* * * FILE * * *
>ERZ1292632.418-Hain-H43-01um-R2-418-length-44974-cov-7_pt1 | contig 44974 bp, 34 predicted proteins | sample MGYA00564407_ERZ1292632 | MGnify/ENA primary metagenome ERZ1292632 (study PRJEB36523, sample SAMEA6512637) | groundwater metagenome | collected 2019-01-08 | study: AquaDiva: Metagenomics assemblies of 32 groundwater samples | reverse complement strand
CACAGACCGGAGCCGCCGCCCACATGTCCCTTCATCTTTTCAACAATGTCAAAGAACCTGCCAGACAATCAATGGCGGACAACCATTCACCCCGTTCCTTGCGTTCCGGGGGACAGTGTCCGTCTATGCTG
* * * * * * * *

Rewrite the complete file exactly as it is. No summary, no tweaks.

>ERZ1292632.418-Hain-H43-01um-R2-418-length-44974-cov-7_pt1 | contig 44974 bp, 34 predicted proteins | sample MGYA00564407_ERZ1292632 | MGnify/ENA primary metagenome ERZ1292632 (study PRJEB36523, sample SAMEA6512637) | groundwater metagenome | collected 2019-01-08 | study: AquaDiva: Metagenomics assemblies of 32 groundwater samples | reverse complement strand
CACAGACCGGAGCCGCCGCCCACATGTCCCTTCATCTTTTCAACAATGTCAAAGAACCTGCCAGACAATCAATGGCGGACAACCATTCACCCCGTTCCTTGCGTTCCGGGGGACAGTGTCCGTCTATGCTG